Earlier this year, Richard’s novel, The North Finchely Writer’s Group was published and to my delighted was submitted to Chill Awards where the book received a Chill with a Book Premier Award and was also Awarded Book of the Month for March. It is with great sadness that Richard was too ill to fully appreciate what readers thought of his wonderful, award winning, writing.

 My dear friend, Helen Hollick has written a moving tribute to Richard which says so much about this extraordinary man. Please click HERE to read about this wonderful man who left his family and friends behind far too early in his life.

 Links to Richard’s post on my Blog.

 


A Premier Award

Melody Mayhem 





Monday, 22 March 2021

TURNING TO CRIME DURING LOCKDOWN By Helen Hollick

 It is always a pleasure having the wonderful, Helen Hollick visiting PBHQ and I am delighted that Helen continues  to share her lockdown writing about turning to crime!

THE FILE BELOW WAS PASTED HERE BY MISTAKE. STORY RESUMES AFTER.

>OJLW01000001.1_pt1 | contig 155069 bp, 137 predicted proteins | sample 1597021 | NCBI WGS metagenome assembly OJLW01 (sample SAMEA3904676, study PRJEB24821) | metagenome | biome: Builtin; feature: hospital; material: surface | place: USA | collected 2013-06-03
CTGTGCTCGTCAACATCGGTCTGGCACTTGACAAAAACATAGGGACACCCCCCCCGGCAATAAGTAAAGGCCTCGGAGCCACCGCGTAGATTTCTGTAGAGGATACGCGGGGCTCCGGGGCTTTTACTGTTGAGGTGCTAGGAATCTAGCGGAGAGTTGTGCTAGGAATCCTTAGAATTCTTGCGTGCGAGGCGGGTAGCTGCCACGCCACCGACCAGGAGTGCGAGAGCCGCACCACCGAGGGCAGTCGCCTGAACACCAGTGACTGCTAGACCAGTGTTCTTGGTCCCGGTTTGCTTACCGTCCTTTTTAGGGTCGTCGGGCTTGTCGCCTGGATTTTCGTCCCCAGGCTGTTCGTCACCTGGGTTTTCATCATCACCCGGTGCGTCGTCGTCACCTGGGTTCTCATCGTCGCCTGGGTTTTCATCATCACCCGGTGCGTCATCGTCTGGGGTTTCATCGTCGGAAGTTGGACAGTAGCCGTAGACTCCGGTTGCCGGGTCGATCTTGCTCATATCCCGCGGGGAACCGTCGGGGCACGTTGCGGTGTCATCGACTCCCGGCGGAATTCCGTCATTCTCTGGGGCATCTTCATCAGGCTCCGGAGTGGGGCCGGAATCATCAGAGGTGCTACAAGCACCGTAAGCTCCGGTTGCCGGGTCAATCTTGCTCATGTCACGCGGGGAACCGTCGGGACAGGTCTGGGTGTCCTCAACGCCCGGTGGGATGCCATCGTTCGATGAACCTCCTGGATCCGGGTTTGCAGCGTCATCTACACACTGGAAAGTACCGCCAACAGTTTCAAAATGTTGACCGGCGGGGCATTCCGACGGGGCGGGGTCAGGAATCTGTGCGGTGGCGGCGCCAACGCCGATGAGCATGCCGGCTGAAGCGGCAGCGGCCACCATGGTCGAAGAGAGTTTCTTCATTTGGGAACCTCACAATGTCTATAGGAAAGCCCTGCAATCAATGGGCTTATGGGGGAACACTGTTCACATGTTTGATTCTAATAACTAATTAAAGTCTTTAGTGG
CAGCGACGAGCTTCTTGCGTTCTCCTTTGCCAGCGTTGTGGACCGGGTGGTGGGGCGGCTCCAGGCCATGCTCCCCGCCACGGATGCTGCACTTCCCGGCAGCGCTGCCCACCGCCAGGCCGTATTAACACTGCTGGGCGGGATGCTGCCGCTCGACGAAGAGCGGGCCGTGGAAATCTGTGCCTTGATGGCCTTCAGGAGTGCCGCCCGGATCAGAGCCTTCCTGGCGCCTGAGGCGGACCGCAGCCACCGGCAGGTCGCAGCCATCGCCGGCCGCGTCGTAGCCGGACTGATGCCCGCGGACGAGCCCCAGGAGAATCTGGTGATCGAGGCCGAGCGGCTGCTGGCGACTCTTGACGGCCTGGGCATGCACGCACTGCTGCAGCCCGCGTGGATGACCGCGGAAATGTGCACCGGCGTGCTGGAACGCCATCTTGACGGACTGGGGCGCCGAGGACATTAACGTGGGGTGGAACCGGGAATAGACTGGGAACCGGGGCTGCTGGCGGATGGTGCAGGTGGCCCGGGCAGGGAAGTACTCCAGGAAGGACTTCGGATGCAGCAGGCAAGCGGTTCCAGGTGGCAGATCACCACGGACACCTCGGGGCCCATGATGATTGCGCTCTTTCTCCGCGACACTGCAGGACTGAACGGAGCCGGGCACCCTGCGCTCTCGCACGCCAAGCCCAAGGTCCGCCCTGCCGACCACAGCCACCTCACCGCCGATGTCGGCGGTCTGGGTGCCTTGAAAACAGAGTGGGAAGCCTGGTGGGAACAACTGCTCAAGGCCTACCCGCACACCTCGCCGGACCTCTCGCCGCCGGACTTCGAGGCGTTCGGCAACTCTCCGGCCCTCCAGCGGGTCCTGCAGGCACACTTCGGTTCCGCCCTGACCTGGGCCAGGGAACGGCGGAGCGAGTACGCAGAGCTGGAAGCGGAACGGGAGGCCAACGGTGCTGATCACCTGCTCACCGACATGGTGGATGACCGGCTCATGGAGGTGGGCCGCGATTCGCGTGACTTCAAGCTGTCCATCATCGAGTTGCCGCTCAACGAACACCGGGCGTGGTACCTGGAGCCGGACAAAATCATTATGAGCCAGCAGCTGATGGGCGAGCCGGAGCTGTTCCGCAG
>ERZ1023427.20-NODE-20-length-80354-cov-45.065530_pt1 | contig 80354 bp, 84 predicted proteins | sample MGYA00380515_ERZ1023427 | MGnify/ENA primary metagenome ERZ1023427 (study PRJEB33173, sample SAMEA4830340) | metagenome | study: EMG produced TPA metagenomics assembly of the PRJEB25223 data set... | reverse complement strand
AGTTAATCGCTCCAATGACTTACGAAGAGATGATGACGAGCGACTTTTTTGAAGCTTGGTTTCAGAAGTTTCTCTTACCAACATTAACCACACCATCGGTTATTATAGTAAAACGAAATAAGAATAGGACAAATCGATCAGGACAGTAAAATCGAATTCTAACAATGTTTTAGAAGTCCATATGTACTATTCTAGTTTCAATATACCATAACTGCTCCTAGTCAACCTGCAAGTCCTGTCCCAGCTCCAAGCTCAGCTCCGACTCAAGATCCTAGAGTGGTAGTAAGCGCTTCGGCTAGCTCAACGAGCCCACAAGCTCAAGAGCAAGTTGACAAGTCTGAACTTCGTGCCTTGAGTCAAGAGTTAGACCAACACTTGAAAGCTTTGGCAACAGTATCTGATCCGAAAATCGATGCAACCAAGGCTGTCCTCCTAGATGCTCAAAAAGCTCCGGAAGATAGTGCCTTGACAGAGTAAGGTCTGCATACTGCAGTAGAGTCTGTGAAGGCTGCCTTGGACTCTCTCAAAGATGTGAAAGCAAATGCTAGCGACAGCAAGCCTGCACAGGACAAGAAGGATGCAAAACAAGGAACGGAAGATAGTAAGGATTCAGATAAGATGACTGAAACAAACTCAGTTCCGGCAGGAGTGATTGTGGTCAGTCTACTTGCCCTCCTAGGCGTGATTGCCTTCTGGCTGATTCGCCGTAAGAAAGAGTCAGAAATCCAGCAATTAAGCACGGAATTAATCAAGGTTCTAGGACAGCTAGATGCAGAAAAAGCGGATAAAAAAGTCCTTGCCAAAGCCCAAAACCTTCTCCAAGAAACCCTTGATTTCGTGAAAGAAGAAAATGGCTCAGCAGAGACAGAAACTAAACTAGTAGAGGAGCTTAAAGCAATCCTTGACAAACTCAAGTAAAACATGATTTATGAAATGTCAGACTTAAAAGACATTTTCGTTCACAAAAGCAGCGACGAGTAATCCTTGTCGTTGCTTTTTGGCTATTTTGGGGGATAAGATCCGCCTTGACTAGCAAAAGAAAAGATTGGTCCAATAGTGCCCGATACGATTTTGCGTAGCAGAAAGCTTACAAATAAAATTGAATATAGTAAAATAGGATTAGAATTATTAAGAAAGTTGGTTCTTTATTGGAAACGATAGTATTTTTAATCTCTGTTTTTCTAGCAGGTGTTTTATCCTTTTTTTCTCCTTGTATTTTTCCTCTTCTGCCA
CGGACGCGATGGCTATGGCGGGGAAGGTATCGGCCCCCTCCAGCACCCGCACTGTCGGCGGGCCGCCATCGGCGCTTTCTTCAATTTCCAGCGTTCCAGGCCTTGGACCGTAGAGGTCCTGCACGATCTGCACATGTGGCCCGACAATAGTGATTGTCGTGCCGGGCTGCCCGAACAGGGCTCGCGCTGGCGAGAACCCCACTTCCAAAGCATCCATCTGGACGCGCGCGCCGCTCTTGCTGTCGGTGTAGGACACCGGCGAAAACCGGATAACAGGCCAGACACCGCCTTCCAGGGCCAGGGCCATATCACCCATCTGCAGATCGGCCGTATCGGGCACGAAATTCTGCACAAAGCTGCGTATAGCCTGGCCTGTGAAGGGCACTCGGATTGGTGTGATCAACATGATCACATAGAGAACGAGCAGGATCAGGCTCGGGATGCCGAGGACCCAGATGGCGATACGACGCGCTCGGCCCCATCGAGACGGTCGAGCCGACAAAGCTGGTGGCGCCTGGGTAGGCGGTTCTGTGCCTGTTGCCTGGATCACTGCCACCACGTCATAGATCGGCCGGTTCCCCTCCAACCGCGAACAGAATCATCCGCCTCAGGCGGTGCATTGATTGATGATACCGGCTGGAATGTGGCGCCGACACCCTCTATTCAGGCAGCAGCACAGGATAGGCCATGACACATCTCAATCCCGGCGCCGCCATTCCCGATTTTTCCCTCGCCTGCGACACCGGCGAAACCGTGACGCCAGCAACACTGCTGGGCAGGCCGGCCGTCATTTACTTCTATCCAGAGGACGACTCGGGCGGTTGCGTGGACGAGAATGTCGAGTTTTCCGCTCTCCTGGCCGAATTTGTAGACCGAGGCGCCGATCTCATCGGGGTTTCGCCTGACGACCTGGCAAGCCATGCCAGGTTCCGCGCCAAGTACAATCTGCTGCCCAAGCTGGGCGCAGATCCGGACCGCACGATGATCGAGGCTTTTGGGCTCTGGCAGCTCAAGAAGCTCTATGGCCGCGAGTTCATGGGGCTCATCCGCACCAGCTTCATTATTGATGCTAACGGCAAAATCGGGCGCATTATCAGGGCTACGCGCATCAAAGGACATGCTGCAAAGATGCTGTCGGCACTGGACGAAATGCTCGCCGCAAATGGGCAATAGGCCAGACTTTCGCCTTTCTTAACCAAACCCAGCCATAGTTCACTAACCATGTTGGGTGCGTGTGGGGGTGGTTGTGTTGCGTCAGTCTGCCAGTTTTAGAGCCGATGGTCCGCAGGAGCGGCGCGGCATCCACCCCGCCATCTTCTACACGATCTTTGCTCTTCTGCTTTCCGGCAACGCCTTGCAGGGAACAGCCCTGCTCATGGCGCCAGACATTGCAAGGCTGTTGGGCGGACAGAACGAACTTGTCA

Lockdown – almost a year of it as I write this article – has had a lot to answer for one way or another for many different people in many different ways. For writers it seems to have been an ‘either or’ circumstance. My writer friends have either not had the impetus or concentration to write, or haven’t been able to stop the words gushing from brain to keyboard via flying fingers.

For myself, I have found it difficult to concentrate on my main, pirate-based nautical adventure series of the Sea Witch Voyages. In part, this is because I am, sadly, disappointed with the publisher who has taken the books over – they have taken much longer than I expected to appear back in print, and there have been issues with incorrect formatting. It is a well known, but odd, thing for writers – it takes very, very little to knock our self-confidence. Being disappointed with the production process is a blow that can shatter the impetus to keep writing. Having said that, Jesamiah fans have no need to worry, he will be back produced under my own Taw River Press logo... but not just yet.